LITURGY MATTERS: Never Underestimate the Importance of Silence

Throughout the liturgy there are many moments that call on us to be silent. Along with the many other signs in a liturgical celebration, silence is often one of the most overlooked and unobserved. Why is it so important? What is the silence calling us to?

From a purely psychological perspective silence can promote self-awareness. These moments can assist the brain to process feelings, experiences and thoughts and bring some clarity of what was experienced. Recently I had the opportunity to attend a classical music concert. Many of the pieces have many parts, known as movements. Movements can be as little as two but as many as deemed necessary by the composer to tell the story they are wanting people to experience. For example, The Planets, composed by Gustav Holst, is a suite of seven movements. In between each of those movements there is silence. This silence plays an important part in many classical music pieces, and it can be incredibly moving. A lot of the impact that comes from those moments of silence can be lost if it is not allowed to be experienced.

The same is true within the liturgy of the Church. Silence is one of the elements that allows us to be full, active, and conscious participants. Silence needs to be present. If fact, the liturgy writes it in. The silence can and should be profound.

Within the liturgy there are various kinds of silence. It is always intentional, purposeful, and integral to liturgy. Examples include: after each scripture reading; during the preparation of the gifts; accompanying the movement of liturgical ministers, particularly readers moving to and from the ambo; and most importantly where it is actually written into the liturgy as an integral element. For example, during the Collect after the presider says, ‘Let us pray’, the missal then states: “And all pray in silence with the priest for a while”. So why be silent?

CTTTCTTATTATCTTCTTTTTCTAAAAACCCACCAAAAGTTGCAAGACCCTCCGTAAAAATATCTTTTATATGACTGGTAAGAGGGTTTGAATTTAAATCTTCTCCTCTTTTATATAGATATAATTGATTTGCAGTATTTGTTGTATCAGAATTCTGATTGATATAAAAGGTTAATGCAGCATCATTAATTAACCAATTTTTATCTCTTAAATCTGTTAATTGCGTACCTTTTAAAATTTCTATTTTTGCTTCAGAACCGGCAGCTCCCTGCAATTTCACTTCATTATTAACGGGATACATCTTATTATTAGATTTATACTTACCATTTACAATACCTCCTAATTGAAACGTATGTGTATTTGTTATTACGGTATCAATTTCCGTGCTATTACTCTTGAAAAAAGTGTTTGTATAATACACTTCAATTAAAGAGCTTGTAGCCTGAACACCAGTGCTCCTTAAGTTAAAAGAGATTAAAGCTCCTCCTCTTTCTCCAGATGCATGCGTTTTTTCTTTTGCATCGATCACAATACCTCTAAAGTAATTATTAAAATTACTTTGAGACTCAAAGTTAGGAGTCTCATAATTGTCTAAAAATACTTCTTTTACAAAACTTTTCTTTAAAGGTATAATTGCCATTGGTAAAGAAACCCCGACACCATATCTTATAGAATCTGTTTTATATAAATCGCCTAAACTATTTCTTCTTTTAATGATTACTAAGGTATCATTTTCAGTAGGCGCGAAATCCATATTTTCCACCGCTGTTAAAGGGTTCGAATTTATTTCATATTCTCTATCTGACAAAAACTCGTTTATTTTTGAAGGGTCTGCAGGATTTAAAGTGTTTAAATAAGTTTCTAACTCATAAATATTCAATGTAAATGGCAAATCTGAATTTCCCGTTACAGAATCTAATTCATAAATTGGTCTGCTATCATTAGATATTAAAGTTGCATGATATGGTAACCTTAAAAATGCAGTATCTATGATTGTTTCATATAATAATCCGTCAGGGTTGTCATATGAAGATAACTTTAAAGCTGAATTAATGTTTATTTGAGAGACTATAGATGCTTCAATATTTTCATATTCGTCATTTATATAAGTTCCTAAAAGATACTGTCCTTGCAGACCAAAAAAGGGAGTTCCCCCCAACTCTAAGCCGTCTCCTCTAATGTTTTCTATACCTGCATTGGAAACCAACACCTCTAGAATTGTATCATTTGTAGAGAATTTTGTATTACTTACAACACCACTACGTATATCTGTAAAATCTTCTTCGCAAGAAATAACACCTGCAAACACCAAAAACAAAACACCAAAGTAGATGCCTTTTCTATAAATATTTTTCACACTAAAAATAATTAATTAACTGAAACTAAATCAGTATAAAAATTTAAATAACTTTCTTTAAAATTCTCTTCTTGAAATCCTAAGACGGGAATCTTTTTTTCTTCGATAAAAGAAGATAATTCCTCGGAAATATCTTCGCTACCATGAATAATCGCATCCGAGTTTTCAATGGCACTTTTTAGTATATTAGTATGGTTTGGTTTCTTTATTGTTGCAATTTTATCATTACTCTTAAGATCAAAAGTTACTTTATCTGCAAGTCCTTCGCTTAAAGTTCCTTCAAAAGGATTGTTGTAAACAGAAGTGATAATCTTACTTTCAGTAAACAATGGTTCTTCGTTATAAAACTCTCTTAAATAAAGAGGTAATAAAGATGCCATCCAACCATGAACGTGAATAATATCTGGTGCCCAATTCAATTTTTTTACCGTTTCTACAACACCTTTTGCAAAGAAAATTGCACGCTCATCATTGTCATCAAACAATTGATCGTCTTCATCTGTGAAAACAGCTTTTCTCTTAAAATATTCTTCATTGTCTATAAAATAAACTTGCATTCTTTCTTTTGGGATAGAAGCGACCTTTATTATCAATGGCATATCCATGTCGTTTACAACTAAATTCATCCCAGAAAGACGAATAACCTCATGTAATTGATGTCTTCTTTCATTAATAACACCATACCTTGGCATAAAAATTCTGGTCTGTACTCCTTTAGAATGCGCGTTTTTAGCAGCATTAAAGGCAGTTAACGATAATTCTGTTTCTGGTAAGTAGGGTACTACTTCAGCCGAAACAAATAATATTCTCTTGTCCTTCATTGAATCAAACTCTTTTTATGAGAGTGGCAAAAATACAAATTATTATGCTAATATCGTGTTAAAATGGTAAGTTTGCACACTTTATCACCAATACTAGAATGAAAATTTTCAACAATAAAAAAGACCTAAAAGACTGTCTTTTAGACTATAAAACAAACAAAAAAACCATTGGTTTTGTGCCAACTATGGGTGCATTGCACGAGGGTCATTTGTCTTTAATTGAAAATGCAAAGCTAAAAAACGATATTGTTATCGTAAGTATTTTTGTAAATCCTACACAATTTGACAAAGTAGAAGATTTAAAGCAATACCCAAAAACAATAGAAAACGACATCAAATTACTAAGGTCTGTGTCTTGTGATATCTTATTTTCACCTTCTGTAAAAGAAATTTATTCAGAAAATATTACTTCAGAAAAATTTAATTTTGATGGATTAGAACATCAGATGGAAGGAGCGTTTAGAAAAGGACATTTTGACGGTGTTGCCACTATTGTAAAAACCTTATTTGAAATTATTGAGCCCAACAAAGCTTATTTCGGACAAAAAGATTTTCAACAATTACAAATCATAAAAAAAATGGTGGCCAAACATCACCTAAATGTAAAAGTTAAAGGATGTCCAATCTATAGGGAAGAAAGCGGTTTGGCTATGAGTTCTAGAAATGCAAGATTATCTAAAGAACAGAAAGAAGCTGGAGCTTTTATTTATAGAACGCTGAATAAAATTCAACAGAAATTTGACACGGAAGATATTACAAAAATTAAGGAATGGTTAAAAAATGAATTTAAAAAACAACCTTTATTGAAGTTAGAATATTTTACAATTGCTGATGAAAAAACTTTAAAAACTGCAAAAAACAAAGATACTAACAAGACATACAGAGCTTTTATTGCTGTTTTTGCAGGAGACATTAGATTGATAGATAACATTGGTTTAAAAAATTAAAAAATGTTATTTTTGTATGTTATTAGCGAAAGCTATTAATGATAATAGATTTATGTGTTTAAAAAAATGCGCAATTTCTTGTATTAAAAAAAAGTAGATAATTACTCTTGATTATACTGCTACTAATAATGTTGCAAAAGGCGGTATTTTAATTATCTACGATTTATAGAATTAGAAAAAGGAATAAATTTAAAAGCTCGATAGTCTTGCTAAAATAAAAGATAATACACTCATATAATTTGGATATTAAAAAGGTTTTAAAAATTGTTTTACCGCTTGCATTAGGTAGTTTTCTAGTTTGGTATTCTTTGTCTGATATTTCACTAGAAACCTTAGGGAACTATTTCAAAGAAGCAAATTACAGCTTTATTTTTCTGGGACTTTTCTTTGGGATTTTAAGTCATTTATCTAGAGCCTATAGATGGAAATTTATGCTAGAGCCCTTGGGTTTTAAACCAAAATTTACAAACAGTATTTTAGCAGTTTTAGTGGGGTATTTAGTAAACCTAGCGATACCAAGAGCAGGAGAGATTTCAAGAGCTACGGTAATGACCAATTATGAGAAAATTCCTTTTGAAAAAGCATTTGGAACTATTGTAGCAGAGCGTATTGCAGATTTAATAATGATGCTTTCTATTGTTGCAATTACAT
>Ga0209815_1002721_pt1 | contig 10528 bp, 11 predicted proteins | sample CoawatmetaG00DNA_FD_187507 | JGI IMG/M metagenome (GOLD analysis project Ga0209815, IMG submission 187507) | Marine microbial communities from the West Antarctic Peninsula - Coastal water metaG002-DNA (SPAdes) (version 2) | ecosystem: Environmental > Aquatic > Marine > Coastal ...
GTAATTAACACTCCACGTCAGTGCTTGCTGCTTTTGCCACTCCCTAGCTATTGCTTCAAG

Where it is explicitly written, it must be important. Silence is not the absence of sound; it is the process of experiencing something internal and allowing that experience to permeate our hearts. As many Church documents attest, these moments are times where we can realise the presence of God’s Holy Spirit and become united in prayer with God and each other. In silence we are praying, meditating, reflecting, calling to mind, praising, preparing to engage in dialogue with God who calls us to life and mission.

Liturgy rehearses us for life. The silence we experience in liturgy reminds us that silence is an essential element of human life and community. Where the world is in overdrive and deadlines are to be met, meetings abound, social media, television…the practice of silence can give you what you need to connect with God and the desires God has on your life, and with all the people you met.  

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Fiona Duque Image
Fiona Duque

Fiona is the Pastoral Ministries Officer - Worship and Prayer.

Formerly, she was the Ministry Coordinator and Religious Studies Coordinator at St Bede's Catholic College, Chisholm.